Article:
Quillin noted that the organization’s scholarship commitments to local students would remain unchanged, and also expressed gratitude to multiple people who have been working alongside GMHG during this crisis.
“I have gotten great support from Phillip Barrier with Avery County. He’s on a Western NC Emergency Response team and he has been very supportive, very helpful and very responsive,” Quillin said. “Jesse Pope from Grandfather Mountain Stewardship Foundation has been extremely helpful and responsive. Both those guys have been just excellent.”
Quillin also recognized the impact of the event that is tangible from an emotional perspective.
“There’s tremendous emotional impact and kinship that goes on at Grandfather. People are embracing their individual family roots and it’s like a great family reunion each year. There’s also clanship at Grandfather Mountain. People come to embrace their general Scottish heritage. It’s more than just your own family, and Grandfather is special in that way,” Quillin noted. “The people that go to Grandfather, the campers, the people who run the tents, the vendors, the music entertainers, they love MacRae Meadow and love and care for that mountain. It’s almost a spiritual place. It’s going to be emotionally devastating to many people if we’re not able to go forward for this year.”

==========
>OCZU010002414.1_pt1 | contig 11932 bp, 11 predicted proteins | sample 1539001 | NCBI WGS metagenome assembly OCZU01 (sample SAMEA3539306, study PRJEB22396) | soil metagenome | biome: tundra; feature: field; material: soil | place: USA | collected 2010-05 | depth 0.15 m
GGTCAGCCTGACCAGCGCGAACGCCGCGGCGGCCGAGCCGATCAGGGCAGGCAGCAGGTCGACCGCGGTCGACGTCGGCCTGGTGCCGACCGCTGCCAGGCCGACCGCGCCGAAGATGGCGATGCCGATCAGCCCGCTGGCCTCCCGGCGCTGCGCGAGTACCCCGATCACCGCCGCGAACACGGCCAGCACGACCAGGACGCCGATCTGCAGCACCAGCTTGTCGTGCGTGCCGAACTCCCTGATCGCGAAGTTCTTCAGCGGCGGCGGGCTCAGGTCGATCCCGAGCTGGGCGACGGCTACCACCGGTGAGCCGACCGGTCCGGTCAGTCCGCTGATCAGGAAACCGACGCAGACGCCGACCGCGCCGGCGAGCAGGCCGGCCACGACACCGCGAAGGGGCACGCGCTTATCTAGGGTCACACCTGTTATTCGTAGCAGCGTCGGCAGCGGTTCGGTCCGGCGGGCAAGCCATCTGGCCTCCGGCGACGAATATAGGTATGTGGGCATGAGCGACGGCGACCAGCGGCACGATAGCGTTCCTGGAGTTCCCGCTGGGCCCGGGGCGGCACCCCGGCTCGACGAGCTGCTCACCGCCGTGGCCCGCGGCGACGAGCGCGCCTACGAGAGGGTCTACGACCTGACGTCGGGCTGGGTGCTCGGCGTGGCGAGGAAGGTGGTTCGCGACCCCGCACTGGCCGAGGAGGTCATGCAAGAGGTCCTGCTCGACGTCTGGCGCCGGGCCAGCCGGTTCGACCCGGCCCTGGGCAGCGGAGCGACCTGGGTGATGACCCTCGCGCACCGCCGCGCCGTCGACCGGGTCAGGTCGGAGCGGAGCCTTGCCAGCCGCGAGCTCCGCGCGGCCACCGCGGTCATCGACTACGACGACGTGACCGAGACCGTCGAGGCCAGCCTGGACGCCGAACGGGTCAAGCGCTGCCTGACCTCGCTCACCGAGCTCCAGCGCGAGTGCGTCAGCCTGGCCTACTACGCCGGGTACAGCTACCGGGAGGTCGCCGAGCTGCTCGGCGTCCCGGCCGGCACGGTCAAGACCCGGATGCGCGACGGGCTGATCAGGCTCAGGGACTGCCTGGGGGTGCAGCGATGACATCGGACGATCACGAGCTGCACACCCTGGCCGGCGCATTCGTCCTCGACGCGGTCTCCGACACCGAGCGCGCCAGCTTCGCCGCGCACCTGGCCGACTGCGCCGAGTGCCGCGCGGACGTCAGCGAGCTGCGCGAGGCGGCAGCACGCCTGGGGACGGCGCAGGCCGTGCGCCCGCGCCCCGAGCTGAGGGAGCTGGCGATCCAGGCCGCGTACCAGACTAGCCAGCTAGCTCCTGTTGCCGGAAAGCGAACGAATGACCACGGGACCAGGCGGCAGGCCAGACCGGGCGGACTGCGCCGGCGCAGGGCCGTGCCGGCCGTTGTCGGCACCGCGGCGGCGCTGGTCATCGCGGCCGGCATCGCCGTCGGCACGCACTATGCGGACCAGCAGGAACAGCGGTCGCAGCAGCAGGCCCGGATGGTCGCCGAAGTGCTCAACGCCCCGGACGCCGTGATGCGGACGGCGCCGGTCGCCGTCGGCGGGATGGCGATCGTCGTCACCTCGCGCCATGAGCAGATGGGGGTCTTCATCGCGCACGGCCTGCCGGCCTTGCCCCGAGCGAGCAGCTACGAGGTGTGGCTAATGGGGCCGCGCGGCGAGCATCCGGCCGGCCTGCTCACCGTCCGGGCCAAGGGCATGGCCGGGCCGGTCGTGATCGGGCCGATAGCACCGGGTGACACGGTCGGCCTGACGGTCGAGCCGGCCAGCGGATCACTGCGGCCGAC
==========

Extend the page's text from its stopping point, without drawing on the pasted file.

Regardless of the outcome of this year’s festival, Quillin shared that the Games organizers will take whatever happens in 2020 in stride, while promising to return in 2021 bigger and better than ever.
“We are really aware of what the Games means in Avery County. We’re really aware that the Grandfather Mountain Highland Games is a unique event within the scope of Scottish American events. We intend to keep GMHG in the unique character that it currently enjoys,” Quillin said. “If we’re not able to do that in 2020 because to this virus, that will make us work all the harder to come back in 2021 and make it even better. We may not be able to hold the Games because of these events that are totally out of our control for 2020, but we’re not going anywhere. We will manage our finances such that we’re not going anywhere. All those people who get mad due to our traffic might get one year off, but we’ll be back.”